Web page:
I am new to GIT
I have a remote git repository. I want to create a local repository which is same as remote (with all branches and tags same as remote).
I want to test my git commands on my local repository then I can push that to remote .
Many post I had seen where people are telling to do clone or mirror but that is not working for me .

local rep <---> remote rep -> all branches <===> -> all branches -> all tags <===> -> all tags

Now I want to use my local repository as server

git clone "D:\localrep\" should have all the features (branch, tags & history) as remote server

  • why is git clone not working?? – J.Baoby Nov 24 '16 at 10:11
  • @J.Baoby. 1. I cloned to D:\project (it has become git repo). 2. When I try to clone from "D:\project" I am not getting the branches which I can see in remote . Please revert me if not understood my scenario – Bhavith C Nov 24 '16 at 10:13
  • When I clone again from my local repo to local I want to see all the branches and tags same as remote server – Bhavith C Nov 24 '16 at 10:15
  • So in your D:\project you don't see your remote branches when you do git branch -a?? – J.Baoby Nov 24 '16 at 10:20
  • I can see in D:\project. But If I do clone again from 'D:\project' then I cannot see. That is I want to use 'D:\project' as server now not remote location – Bhavith C Nov 24 '16 at 10:23
up vote 0 down vote accepted

As I already told you in the comments, git clone won't (as far as I know) automatically create all branches locally for you. You can check all branches you have in your local repository with git branch.

$ git branch
* master

Here this git repository has only one branch: the master branch. It will look like that if you clone it with git clone.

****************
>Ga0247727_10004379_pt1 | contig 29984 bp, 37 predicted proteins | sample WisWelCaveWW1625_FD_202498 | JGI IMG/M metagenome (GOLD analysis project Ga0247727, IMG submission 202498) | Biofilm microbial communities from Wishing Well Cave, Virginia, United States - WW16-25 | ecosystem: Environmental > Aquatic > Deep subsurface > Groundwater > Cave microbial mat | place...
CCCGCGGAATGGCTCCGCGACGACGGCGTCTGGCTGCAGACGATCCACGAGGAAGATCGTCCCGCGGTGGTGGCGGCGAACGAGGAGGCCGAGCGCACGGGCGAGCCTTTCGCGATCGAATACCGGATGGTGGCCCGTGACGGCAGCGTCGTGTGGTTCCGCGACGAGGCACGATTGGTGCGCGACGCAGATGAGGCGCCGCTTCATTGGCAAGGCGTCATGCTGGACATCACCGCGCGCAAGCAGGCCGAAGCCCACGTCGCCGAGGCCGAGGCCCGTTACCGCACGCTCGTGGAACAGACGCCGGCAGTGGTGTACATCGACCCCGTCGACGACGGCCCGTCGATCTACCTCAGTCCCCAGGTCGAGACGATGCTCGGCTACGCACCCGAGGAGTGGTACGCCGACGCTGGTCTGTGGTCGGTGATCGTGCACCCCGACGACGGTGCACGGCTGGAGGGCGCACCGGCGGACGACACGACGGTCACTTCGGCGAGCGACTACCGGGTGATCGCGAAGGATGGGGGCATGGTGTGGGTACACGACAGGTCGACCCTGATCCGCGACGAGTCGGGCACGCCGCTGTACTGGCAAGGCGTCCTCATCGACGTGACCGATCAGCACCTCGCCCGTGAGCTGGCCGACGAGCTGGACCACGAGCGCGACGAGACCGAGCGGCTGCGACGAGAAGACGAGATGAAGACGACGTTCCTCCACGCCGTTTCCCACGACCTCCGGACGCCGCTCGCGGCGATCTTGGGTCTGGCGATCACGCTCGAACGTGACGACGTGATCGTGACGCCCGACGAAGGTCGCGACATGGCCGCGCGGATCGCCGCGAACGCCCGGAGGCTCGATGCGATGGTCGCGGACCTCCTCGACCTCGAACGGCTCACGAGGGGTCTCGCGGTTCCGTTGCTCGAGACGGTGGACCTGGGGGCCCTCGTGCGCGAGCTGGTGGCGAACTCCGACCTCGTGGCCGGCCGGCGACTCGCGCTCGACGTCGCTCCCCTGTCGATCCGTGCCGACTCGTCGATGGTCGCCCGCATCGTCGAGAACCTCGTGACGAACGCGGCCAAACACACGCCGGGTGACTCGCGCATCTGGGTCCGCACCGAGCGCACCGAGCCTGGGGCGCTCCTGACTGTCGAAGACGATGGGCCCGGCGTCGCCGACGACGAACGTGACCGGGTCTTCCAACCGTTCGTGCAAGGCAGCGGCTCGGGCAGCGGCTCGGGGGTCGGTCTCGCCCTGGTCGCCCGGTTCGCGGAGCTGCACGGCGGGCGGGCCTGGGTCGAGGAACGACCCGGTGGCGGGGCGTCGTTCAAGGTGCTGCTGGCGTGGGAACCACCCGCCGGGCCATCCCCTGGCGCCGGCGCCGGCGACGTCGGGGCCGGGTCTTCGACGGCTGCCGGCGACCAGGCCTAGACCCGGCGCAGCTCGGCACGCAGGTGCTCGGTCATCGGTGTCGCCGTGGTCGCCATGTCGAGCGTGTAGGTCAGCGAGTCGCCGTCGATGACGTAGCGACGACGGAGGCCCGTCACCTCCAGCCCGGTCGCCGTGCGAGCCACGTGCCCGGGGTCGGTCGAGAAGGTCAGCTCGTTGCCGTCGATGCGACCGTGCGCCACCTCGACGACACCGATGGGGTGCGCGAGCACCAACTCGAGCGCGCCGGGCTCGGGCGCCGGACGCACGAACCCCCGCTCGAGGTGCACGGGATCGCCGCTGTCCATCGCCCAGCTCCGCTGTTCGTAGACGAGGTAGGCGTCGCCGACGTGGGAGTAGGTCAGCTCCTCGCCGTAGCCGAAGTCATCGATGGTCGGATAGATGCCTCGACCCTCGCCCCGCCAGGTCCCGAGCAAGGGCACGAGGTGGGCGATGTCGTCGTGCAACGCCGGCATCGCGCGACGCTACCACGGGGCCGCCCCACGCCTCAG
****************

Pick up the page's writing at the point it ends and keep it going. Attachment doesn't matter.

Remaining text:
If you want to check which remote branches your local repository is aware of they exist you can have to run git branch -a. The remote branches will be of this form:

$ git branch -a
* master
  remotes/origin/HEAD
  remotes/origin/master
  remotes/origin/other_branch
  remotes/origin/branch_two

The ones with "remotes/" are the branches in the remote repository. So here you see that the remote repository origin possesses 3 branches (the lines with remotes/origin/<branch_name>) : master, other_branch and branch_two. If you want them locally as well you have to create them, with git checkout -b for example:

git checkout -b <new_local_branch> <remote_repository>/<remote_branch_name>

You replace <new_local_branch> with the name you want it to have in your local repository and <remote_repository>/<remote_branch_name> with what comes after remotes/ in the output of git branch -a.
For example to create the branch other_branch localy as a copy of the remote branch with the same name you just do:

git checkout -b other_branch origin/other_branch

then you'll see the output of git branch will be

$ git branch
 master
* other_branch

If you want to do it automatically you can create a command based on the output of git branch -a like this one:

git branch -a | grep "remotes/origin" | egrep -v "origin/(master|HEAD)$" | \
   sed "s:remotes/\([^/]\+/\(.\+\)\)$:git checkout -b \2 \1:" | bash

This one will create all branches locally except the master-branch. If there are other branches it doesn't have to create add them in the regex of egrep between the "()", separated with a "|"

  • Thank you very much this is what I was expecting. May be my question was not clear . I don't know why people had given negative points to it . – Bhavith C Nov 24 '16 at 11:15
  • It's my pleasure! Yes it can be your question wasn't clear enough! Some people may be particularly rigorous and severe – J.Baoby Nov 24 '16 at 11:18

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